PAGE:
Smart cities in Germany

The latest installment of the blog series based on our smart cities in Europe, enabling innovation report takes a look at the findings on smart cities in Germany. With its abundance of renewable energy and high levels of recycling, one might expect Germany to be ahead of other European countries in the development of smart cities. This is not the case.

The European Parliament places Germany in its third tier of countries ranked by their development of smart cities, meaning only 25-50% of German cities with a population of over 100,000 have at least one smart initiative.*

One area where Germany is particularly behind is smart meters. A cost-benefit analysis of the merits of rolling out smart meters in July 2013 found that smart meters are only justifiable for certain consumers. The Government has, therefore, ignored EU recommendations to install smart meters for 80% of electricity consumers by 2020. This decision has undoubtedly influenced our German cohort of survey respondents – only 18% of respondents based in Germany believe that energy consumers generally understand and are convinced by the benefits of installing smart meters, compared with a European average of 31%. As a result almost half of survey respondents located in Germany (47%) believe the country’s decision to ignore EU recommendations relating to smart meters will significantly hinder the development of smart cities.

Smart meters aside, Germany is taking steps to improve the reliability of its grid to accommodate the increase in renewable energy production during the past five years. Some 35.7 GW of solar PV capacity was operational at the end of 2013, compared with just over 6 GW at the end of 2008.** Survey respondents confirm that the influx of renewable energy on the grid is driving grid Germany investments – 35% of respondents strongly ‘agree’ that the expansion of renewable energy on the grid is the main driver for much-needed investment in energy storage and smart grids, the highest proportion in our surveyed European countries.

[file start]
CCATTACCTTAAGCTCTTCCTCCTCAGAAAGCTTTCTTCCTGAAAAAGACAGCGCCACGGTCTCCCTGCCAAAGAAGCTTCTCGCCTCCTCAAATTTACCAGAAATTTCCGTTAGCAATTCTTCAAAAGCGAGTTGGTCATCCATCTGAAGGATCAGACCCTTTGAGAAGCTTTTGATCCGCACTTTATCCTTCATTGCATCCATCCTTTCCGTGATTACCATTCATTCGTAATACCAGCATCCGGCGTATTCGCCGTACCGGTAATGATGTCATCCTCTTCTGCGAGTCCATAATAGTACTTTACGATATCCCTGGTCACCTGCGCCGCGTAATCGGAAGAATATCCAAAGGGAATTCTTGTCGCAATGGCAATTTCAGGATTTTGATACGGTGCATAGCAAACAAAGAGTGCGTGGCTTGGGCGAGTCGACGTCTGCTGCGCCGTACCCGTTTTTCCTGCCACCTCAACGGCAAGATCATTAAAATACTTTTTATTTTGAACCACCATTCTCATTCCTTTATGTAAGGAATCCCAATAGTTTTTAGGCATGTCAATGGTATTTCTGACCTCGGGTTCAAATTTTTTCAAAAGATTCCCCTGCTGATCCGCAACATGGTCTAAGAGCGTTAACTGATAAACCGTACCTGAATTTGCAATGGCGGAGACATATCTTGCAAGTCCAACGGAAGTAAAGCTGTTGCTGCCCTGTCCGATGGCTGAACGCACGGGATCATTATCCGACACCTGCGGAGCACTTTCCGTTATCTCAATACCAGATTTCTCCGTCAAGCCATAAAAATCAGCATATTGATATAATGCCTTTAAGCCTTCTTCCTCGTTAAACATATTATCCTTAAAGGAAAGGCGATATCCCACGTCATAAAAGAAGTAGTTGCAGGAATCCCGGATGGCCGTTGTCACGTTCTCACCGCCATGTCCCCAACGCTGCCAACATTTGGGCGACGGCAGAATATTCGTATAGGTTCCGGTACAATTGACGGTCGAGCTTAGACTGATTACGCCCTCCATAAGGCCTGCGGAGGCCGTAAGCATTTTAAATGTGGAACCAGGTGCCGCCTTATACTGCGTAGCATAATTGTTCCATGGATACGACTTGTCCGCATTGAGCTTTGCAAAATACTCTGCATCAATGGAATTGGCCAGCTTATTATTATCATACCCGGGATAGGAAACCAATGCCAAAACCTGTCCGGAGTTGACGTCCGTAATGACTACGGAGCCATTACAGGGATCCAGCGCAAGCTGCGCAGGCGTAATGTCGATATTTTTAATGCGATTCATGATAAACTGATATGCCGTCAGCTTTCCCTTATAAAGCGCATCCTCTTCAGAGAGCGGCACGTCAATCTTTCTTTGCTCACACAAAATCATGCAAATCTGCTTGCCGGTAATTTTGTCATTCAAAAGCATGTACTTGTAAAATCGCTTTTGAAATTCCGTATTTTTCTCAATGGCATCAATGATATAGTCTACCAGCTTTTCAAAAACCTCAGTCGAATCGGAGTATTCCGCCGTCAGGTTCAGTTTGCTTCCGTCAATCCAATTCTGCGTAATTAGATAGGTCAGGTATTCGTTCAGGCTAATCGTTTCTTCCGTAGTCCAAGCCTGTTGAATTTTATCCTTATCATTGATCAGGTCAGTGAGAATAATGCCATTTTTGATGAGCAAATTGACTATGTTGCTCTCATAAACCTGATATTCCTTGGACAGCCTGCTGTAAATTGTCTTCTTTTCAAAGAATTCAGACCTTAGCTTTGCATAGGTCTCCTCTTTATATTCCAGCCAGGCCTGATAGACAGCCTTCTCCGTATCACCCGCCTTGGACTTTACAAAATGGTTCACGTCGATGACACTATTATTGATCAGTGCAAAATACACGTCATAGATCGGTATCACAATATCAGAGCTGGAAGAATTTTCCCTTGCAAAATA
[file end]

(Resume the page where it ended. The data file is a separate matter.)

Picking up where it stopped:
One reason why Germany has been slow to develop smart cities is the relatively low proportion of its population living in urban areas. Statistics on the proportion of Germans that live in cities vary considerably due to differences in how cities are defined. However, Germany is consistently ranked lower than the UK, Italy, Belgium and the Netherlands by the percentage of its population living in urban areas. It, therefore, might be expected that Germany has prioritised smart ways of travelling between cities, such as electric vehicles. However, as Thomas Funke, Partner at Osborne Clarke, explains, innovation in this area has also been slow to materialise.

“The German Government recently launched an initiative that will allow owners of electric vehicles to use lanes normally reserved for buses or taxis,” he said. “This is intended to incentivise the purchase and use of electric vehicles, as existing tax breaks have shown little effect. There is also an initiative to fund research and to enhance the availability of electric vehicle charging infrastructure, but more could be done. So far the initiatives the German Government has undertaken are not as far reaching as those that exist in other European countries such as the Netherlands, where electric vehicles or plug-in hybrids are heavily subsidised. As consumer interest is growing, subsidies in the form of cash-back rebates or more substantial tax breaks would speed up developments.”


More smart cities information

Download the full smart cities in Europe report here.

*European Parliament Policy Department (January 2014), “Mapping Smart Cities in the EU”

**European Photovoltaic Industry Association (June 2014), “Global Market Outlook for Photovoltaics 2014-2018”

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